- Mission statement:
We collect print zines made by, for and about libraries and library workers. For the purposes of our collection, zines are defined as self-published materials that their creator refers to and classifies as a zine. The zines we collect can be made by those with or without an MLS, but they must in some way reference libraries or librarianship. We fully catalog the items in our collection to make them available to SLIS students, the UW at large and the network of libraries connected through OCLC. We collect these works to share the experiences of many types of library workers with the students of the School of Library and Information Studies.
4) Collection Development
We collect print zines that have relevance for libraries or librarians. Using tools such as distros, websites, review zines and email lists, we seek zines created by library workers and zines that are about libraries or are related to libraries in their content.
- What should be collected and why?
The works in our collection are either about working in or examining the library world or are made by a professional librarian or someone who works in a library and talks in some way about either of these experiences within the content of their zine. Zines often have subversive or unusual content, and we do not attempt to restrict materials that will be collected based on their content if they meet the other requirements for the collection. We strive to present unpopular or minority viewpoints of librarians via this collection.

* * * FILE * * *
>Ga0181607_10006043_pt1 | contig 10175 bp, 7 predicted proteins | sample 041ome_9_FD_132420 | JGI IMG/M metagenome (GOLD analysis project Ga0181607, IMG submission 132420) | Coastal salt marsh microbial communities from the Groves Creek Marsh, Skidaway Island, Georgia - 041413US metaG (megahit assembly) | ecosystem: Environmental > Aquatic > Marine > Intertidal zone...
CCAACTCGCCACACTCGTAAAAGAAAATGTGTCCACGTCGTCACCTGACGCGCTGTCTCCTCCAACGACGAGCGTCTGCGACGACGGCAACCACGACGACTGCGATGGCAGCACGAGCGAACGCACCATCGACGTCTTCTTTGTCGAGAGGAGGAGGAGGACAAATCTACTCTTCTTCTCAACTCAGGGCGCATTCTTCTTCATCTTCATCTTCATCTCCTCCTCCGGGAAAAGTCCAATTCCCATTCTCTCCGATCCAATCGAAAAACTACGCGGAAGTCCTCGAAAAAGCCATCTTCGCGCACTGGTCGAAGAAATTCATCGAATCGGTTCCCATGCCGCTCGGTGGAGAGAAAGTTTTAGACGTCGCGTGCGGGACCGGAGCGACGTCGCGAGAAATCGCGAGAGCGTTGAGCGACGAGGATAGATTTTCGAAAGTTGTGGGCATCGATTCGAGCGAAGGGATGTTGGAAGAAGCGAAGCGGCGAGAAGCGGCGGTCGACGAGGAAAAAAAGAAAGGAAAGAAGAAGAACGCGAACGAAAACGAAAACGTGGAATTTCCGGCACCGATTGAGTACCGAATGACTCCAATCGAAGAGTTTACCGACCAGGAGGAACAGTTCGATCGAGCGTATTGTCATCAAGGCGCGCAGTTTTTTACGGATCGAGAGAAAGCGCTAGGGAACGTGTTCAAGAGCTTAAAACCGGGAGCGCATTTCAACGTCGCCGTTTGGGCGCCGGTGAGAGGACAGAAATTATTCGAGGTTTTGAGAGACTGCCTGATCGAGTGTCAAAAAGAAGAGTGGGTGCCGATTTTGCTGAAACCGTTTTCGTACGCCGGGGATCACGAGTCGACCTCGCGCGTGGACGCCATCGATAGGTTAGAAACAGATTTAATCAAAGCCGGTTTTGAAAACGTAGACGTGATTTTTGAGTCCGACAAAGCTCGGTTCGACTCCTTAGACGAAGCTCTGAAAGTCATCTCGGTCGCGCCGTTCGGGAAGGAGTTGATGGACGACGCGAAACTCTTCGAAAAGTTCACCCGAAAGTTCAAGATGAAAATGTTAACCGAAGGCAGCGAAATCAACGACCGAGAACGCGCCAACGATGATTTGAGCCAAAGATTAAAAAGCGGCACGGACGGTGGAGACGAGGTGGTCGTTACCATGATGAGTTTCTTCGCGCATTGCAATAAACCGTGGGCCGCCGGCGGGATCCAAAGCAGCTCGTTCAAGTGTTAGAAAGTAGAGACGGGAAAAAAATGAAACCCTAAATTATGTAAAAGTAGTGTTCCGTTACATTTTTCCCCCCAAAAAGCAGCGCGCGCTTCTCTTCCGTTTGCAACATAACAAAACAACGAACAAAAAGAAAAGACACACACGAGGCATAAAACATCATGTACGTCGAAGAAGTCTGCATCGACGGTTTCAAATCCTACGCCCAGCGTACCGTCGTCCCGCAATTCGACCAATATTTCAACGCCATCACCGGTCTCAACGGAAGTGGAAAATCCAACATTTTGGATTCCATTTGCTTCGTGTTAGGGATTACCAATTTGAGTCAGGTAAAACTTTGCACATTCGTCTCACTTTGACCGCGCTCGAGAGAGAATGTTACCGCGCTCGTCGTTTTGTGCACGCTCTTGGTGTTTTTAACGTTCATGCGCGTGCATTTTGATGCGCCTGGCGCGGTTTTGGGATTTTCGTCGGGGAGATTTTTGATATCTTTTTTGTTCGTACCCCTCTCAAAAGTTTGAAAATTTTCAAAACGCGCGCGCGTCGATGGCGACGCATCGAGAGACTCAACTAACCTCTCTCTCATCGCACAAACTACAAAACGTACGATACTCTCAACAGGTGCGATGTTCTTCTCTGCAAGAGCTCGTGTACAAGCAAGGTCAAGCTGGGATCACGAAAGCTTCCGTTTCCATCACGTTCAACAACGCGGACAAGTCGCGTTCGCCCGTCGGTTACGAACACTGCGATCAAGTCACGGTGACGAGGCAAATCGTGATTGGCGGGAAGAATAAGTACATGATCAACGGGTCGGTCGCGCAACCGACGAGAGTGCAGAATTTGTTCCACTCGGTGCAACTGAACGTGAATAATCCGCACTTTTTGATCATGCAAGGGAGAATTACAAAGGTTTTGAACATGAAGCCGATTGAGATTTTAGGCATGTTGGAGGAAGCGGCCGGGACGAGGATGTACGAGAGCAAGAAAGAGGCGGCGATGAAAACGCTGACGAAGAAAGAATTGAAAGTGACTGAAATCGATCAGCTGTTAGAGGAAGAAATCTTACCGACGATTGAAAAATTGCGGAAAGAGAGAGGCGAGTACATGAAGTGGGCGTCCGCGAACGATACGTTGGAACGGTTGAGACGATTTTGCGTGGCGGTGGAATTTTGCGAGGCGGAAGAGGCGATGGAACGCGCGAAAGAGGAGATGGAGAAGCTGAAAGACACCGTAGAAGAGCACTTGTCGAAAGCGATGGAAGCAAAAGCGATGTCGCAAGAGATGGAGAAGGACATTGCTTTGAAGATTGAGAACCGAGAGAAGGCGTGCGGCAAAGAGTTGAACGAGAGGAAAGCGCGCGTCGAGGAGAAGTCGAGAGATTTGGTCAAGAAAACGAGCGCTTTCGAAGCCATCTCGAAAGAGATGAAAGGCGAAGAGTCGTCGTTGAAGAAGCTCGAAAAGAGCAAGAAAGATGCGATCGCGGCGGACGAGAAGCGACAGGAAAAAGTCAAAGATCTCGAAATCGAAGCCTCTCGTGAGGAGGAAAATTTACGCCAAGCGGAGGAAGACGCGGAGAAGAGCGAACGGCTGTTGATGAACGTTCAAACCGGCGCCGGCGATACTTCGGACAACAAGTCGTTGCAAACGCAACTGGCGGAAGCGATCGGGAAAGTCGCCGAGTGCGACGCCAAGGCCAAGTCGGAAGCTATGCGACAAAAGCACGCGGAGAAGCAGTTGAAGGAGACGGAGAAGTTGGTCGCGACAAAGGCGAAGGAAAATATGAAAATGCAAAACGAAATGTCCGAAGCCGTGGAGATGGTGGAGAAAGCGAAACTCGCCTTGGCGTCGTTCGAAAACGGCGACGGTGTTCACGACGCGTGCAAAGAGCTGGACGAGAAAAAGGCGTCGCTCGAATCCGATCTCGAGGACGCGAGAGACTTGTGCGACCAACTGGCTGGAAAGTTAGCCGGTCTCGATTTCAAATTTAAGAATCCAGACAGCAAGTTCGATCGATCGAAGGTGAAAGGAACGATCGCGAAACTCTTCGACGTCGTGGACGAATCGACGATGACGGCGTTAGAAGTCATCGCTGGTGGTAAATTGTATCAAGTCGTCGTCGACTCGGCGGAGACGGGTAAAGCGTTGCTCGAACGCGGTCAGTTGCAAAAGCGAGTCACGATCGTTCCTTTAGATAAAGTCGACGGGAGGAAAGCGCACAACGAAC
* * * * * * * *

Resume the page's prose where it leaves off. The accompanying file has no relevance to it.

To be added to the collection, materials must be:
- A print zine. This is a print zine collection, and thus no e-zines or online materials are accepted as part of the collection at this time.
- Deal with library topics. The title must make mention of libraries, librarians, library schools, library education or issues that are pertinent to the students of the School of Library and Information Studies. This may include personal zines describing the lives of library students, working librarians, etc. and the entire content of the zine does not need to be devoted to library issues, but there must be some mention of libraries somewhere inside the work for it to be considered as a part of the collection. Items that are made by librarians but are unrelated to or do not mention the life of the author will not be added (for example, Sugar Needle is made by “Corinna Fastwolf,” who is a librarian, but we could not distinguish that the author was a librarian from the item alone, and the content of the work is devoted to candy, without any mention of libraries or librarianship).
- The exception to the above two rules: any zine made by a current SLIS student or SLIS alumni will be accepted into the collection.
- Donation Policy